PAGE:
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The Red Hen restaurant planned to reopen Thursday weeks after its owner asked White House Press Secretary Sarah Huckabee Sanders to leave.

Now that The Red Hen restaurant in Lexington has reopened, let’s take a final stab at the continuing reader reaction to the tumult that began there when co-owner Stephanie Wilkinson asked White House Press Secretary Sarah Huckabee Sanders to leave the establishment June 22.

We’ll kick that off with a plea by a retired insurance broker from the Cave Spring area of Roanoke County. He calls himself “the REAL Jim Francis.”

The Cave Spring Jim Francis was highly dismayed to see his name attached to a quote in the June 28th column. That was from a different Jim Francis — an engineer in Arizona. Arizona’s Jim Francis was critical of Wilkinson’s action. And he also called former President Barack Obama “arrogant and racist” and “the Chicago dummy.”

From Cave Spring’s Jim Francis: “The comment quoted is directly opposite of my position. I support The Red Hen for refusing to serve Sarah Sanders and asking her to leave.”

He wasn’t the only one.

Georgie Brizendine, of Raleigh, North Carolina (but formerly of Roanoke), wrote: “Kudos to Stephanie Wilkinson! She has every right to decide who she will serve and who she won’t. There is no difference between that and the baker who would not make a wedding cake for a gay couple or a pharmacist who would not fill a necessary prescription for a woman. They cite religious reasons but it certainly does not sound like that. It was a personal choice for them.

“It is hard to believe that the religious right would condone and approve of what has happened to our country since Trump was ‘elected.’ He has definitely increased hatred, bigotry, disrespect and it is very evident in some of the responses you received to your article.”

Fenton “Spike” Harrison, a former member of the Roanoke County Board of Supervisors, heartily recommends The Red Hen.

“I have had several enjoyable meals at the Red Hen in Lexington. I have found the food to be excellent and the staff friendly and attentive. To acclimate Roanoke residents who have not been there, think ‘Local Roots’ in an intimate small cabin setting. (The outside is brown and is intended to look old).

“When I saw the headlines in the paper I was sad to see the whole controversy but I am not ready to throw stones . . . Whatever happened, I will dine there again, soon.”

Virgil Cook of Blacksburg, a retired English professor at Virginia Tech, is no fan of Donald Trump. However, he was aghast at Wilkinson’s action.

“I voted for Hillary Clinton,” Cook wrote in an email. “I am ashamed of the behavior of the owner of the Red Hen. If I lived in Lexington, I would never darken the door of the place. Where is civility? True, Trump has set the tone, but do the rest of us have to get down in the gutter with him?”

Sharon Ellmore of Roanoke was more concerned about responses from the Trump crowd.

“After reading the responses to your column and seeing similar comments from Trump supporters elsewhere, I am truly alarmed. They are following his dog whistle to use profane, anger and hate-filled spittle at anyone who disagrees. Trump has created an army of compliant, gullible, illiterate supporters who refuse to acknowledge his lies and bullying behavior.”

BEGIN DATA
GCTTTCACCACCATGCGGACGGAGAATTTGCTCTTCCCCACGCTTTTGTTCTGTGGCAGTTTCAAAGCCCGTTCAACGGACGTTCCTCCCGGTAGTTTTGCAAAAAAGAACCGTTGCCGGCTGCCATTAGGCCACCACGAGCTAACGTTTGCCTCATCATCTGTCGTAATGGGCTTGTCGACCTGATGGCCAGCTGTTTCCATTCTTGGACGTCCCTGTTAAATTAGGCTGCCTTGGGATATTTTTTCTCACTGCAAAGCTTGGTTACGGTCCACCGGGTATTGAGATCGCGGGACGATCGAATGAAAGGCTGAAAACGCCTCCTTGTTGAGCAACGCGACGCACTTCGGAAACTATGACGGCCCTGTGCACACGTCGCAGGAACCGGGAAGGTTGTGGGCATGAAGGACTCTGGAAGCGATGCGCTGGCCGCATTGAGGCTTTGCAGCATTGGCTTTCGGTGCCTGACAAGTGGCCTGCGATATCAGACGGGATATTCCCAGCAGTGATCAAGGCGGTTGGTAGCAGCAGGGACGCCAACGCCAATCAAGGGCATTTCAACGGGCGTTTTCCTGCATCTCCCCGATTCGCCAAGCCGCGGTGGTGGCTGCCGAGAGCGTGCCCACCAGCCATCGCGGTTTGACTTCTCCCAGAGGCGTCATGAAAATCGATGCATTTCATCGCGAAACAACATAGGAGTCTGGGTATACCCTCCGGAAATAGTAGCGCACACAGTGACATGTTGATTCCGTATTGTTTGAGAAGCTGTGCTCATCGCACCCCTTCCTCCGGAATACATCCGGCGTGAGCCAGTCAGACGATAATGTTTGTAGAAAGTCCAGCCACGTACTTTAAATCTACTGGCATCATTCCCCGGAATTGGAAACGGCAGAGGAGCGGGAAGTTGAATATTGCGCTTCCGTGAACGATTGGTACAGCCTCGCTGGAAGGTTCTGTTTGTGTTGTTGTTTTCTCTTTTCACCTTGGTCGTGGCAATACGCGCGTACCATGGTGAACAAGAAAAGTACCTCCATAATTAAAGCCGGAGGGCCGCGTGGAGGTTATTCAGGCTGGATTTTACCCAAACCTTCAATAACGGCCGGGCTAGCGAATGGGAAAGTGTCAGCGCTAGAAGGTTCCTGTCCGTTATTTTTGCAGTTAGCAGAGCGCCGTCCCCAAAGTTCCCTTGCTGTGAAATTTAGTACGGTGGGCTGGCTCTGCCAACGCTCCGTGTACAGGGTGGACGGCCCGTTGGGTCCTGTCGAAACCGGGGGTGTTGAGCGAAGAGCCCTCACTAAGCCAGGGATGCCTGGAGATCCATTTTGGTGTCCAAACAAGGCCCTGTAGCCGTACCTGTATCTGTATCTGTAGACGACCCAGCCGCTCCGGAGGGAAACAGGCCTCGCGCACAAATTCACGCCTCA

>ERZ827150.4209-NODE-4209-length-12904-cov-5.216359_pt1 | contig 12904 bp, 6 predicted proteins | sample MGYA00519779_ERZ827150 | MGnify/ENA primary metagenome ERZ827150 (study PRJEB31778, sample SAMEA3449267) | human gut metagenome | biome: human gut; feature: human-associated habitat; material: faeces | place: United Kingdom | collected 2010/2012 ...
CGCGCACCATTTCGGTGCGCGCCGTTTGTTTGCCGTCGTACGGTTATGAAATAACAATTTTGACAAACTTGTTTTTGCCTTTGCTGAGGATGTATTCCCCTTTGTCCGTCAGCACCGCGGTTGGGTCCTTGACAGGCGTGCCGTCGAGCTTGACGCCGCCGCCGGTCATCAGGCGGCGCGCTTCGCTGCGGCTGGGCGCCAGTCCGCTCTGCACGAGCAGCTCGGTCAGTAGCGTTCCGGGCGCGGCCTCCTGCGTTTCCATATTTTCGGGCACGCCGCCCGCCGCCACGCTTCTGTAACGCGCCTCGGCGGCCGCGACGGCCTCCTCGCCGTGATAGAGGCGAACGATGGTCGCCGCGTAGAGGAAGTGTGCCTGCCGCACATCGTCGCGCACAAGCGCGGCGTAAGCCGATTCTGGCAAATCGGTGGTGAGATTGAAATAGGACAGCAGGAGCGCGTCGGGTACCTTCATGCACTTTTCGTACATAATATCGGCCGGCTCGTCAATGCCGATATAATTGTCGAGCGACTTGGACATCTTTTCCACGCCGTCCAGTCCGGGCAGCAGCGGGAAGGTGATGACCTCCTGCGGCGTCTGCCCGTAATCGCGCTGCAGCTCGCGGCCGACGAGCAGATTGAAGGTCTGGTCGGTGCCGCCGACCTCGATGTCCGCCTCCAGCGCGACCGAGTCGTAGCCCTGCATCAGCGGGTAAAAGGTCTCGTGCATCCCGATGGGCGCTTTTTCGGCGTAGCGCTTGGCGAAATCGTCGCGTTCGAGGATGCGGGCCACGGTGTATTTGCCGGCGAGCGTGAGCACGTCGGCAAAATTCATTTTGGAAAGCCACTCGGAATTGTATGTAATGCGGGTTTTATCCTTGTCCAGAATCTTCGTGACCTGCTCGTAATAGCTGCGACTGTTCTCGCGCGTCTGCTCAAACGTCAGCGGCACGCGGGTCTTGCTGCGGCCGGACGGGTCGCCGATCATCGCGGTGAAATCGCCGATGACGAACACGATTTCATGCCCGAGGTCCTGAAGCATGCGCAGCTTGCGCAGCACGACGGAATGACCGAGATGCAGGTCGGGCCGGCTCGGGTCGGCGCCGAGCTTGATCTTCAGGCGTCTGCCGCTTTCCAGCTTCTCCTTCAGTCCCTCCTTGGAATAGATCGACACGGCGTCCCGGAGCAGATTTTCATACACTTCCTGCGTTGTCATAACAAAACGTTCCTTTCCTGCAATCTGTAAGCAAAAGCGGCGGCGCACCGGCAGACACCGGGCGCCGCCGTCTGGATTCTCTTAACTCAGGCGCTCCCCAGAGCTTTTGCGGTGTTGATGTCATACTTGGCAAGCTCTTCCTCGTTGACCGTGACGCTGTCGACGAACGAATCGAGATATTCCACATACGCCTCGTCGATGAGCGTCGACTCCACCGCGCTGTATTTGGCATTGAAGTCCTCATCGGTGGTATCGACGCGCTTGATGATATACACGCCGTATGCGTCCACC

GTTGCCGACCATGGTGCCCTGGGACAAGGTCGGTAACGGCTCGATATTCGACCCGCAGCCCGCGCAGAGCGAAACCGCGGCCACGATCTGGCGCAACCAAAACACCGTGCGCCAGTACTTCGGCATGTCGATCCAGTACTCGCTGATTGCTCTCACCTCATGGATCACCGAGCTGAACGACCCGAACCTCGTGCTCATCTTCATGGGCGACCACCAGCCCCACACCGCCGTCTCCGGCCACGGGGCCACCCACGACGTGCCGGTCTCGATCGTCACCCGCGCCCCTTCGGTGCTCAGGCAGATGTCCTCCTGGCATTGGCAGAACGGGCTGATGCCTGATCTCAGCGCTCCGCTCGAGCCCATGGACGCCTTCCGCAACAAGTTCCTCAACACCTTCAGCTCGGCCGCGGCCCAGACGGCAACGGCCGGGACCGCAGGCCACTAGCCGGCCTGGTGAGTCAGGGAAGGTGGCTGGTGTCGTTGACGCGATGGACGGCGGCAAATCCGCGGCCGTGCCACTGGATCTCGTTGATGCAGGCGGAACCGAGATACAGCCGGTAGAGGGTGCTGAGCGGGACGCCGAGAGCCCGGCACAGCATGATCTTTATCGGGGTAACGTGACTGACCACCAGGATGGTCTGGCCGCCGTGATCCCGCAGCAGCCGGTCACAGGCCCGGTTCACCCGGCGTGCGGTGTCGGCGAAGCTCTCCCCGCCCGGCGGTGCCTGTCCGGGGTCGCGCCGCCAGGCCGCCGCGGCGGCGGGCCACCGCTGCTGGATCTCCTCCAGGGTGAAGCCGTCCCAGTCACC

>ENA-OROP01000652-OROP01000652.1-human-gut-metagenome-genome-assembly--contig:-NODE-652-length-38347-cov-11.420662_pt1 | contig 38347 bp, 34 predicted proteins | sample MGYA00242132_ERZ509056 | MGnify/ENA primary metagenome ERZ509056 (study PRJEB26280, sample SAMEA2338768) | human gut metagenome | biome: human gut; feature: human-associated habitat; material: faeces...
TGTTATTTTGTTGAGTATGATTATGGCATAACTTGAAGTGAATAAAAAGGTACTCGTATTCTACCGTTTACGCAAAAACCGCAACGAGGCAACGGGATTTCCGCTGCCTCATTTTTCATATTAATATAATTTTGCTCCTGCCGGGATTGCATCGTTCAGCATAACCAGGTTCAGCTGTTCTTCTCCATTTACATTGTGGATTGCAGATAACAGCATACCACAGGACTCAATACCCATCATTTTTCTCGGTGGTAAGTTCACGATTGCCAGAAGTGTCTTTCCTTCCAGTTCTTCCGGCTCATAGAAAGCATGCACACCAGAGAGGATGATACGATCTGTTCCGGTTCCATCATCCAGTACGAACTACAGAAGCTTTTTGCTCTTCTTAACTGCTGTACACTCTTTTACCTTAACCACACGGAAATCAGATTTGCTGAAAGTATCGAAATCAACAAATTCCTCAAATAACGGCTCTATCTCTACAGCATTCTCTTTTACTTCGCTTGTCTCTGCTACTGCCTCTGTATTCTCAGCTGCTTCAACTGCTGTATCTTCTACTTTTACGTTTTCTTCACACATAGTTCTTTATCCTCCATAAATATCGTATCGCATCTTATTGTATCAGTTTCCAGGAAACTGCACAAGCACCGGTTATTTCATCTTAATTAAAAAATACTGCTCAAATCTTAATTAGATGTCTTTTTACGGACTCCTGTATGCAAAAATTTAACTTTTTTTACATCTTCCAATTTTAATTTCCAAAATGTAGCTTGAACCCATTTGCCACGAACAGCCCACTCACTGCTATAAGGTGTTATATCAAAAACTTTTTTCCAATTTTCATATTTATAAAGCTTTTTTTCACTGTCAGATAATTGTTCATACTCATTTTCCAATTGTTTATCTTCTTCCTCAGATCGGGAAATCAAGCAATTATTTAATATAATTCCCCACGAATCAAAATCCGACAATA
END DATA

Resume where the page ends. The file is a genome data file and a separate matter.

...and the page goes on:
Gene Stuckey of Roanoke wondered, “Who is paying some of these clowns to stand [outside The Red Hen] and protest? Are they on welfare? Are they being paid by pro-Trump groups or Trump himself? They obviously don’t have normal jobs. Who can afford to do that who has a regular job?”

Rob Neukirch of Floyd bemoaned hair-trigger anger in the present political climate.

“I am surprised by how many people I know who are no longer speaking to certain family members, old friends, etc. We’ve entered the Twilight Zone. Years ago my acting teacher, after watching an exercise devolve into [expletives] reminded us: ‘ In acting and in life, anger is an easy choice but it’s seldom the right choice.’ “

As an antidote, Neukirch recommends watching episodes of the internet web reality series, ”Returning the Favor.” The host, Mike Rowe, travels around the country meeting people who are giving back to their communities.

Finally, we have some words from Susan Schlossberg. For 17 years, she’s been teaching young people etiquette and manners, as director of the Lynchburg and Roanoke Valley chapters of the National League of Junior Cotillions.

“Whatever their political affiliation, it is difficult to stand back and see the rhetoric spewed, the fake news, and our President,” Schlossberg wrote in an email. “As a HUGE baseball fan, I was taught at a young age that the team takes on the personality of its manager. I feel that this is the same for our country. We are going down a very slippery slope.”

“Some of your readers may admire [Trump] and say that he is doing a great job, but what he is also doing is NOT demonstrating honor, dignity and respect to all citizens, something that we, the people, should have. It makes trying to teach young ones these principles difficult when their own parents cannot set the example and take the high road. Truly I’m concerned for our future.”

Schlossberg offered another antidote to the present divisiveness: a documentary now in movie theaters, ”Won’t You Be My Neighbor?” about Fred Rogers, aka “Mr. Rogers,” of children’s television fame.

“Some of his quotes should be reflective of all of us,” Schlossberg wrote.

“Love is what keeps us together and keeps us afloat . . . The greatest evil is those who don’t accept you as you are . . . Make goodness attractive . . . Everyone has inherent value. We should be repairers of creation.”

“Haters can hate,” Schlossberg added, “but please, for our children’s sake, act with civility.”

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